"Powerful, poignant, and deeply moving. I hope you'll check it out." —Michelle Obama, Former First Lady of the United States
"A series of meditations on cultural and artistic artifacts that illuminate “the color line”...Alexander is like a cultural archaeologist, dusting off and examining relics and shedding new light on the society that produced them...She brings a poet’s clarity of language to the fraught national discussion."—TIME
"The book offers historic perspective and poignant observations that make this an urgent and critical read."—Jake Tapper, CNN
"In Elizabeth Alexander’s beautiful, relevant book, The Trayvon Generation, the poet redefines the proximity of Black identity to loss as an opportunity to create new rituals and a new paradigm...The book offers wisdom, reflection, and reportage with a crystalline precision infused with a powerful, elegant empathy."—The Boston Globe
"How do you mark your pages when you read a book? Whatever you use, have a lot of them on hand because nearly every other paragraph of The Trayvon Generation contains a sentence or three that you'll want to remember, to re-read, or turn over in your mind...So must-readable, so thoughtful and compelling...you'll want to share with your older teenager and your friends, for discussion."—The Philadelphia Tribune
"Dr. Alexander is an acclaimed scholar and poet. She's also a superb writer and unusually well-qualified to lead us to meditate and learn about the intersections of art, poetry, history, and race."—Dan Rather, journalist and New York Times bestselling author of What Unites Us
"The Trayvon Generation is definitely essential reading for every generation."—Cosmopolitan
"An essential read for our times by the only person who could’ve written it so exquisitely."—Ms. Magazine
"In a taut, lyrical, and eminently readable volume, Alexander helps the reader make sense of the presents and futures being forged by Black artists who shall inherit the earth and thus have to find ways to delight themselves amid a continual abundance of racialized violence."—Vulture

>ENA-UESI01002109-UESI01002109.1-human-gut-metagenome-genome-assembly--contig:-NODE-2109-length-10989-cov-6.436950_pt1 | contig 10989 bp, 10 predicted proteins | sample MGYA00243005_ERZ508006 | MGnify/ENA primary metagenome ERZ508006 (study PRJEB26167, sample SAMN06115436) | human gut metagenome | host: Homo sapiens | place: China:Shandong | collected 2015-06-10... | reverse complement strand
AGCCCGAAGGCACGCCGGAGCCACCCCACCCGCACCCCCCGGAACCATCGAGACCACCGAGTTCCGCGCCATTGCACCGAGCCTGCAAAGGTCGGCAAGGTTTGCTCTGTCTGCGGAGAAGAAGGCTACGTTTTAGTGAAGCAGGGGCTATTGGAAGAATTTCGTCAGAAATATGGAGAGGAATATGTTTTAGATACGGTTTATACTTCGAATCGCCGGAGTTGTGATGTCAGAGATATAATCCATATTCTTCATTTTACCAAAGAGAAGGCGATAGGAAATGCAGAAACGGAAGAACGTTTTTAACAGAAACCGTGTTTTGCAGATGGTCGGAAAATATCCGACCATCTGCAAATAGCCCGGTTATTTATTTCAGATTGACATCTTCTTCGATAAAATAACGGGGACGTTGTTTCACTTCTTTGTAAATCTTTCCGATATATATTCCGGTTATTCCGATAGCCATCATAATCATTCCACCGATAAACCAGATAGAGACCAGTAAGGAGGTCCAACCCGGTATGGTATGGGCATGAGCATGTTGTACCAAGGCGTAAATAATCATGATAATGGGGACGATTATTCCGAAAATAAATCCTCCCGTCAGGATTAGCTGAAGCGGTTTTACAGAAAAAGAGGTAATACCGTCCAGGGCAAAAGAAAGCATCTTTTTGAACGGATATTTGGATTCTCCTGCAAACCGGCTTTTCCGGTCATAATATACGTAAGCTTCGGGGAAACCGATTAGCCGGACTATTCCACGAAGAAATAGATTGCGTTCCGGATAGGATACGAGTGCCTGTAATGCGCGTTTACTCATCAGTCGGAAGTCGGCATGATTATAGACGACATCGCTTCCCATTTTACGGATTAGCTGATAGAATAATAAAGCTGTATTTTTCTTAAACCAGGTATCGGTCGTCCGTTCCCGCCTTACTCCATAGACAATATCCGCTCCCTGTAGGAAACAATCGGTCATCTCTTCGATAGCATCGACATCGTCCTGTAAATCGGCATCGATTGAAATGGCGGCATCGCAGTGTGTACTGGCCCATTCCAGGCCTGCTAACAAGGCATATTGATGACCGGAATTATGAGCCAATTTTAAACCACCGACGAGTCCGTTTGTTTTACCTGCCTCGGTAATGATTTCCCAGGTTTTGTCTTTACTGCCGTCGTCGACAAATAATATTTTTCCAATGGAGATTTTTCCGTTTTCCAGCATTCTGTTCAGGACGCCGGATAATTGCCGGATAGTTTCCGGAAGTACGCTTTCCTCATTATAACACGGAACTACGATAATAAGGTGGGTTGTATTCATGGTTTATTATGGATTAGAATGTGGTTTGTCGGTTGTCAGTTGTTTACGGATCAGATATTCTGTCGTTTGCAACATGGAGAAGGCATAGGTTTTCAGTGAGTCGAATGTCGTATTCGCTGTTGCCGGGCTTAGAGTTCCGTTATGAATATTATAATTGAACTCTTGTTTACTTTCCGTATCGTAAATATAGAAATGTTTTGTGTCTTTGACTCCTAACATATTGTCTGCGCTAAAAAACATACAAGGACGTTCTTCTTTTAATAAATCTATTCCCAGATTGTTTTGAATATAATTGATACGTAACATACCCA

“A powerful book which unveils the ways in which race is woven so deeply into the fabric of American culture, and sheds a light on how art can reveal the urgency of this issue.”—Town & Country
“Electrifying and poignant, The Trayvon Generation sheds light on the role of art as criticism and medicine.”—Esquire
"Punctuated with gripping pieces of art that complement the text. Each piece is compelling in its own right as they entwine with the representation of human experience that Alexander demonstrates for readers… At its core, this is a powerful treatise on the humanity of Black Americans and how it has been denied, how generations of people have persisted despite that fact, and how it continues to be one of the most pressing issues we face as a nation. A dynamic critique on the sprawling effects of racism and its effects on today’s youth."—Kirkus Reviews (starred review)
“Poet and memoirist Alexander deftly blends family history and cultural criticism in this bittersweet essay collection on race, memory, and memorialization…Alexander is a thoughtful and eloquent chronicler of racial anxiety and pain.”—Booklist (starred review)
“Vigorous and inspiring…By capturing the rich spectrum of Black culture in America, Alexander offers hope and instruction for younger generations. The result is a thought-provoking must-read.”—Publishers Weekly (starred review)
"A very moving short book that seeks to challenge readers’ assumptions about American society; highly recommended for all libraries and for reading groups."—Library Journal (starred review)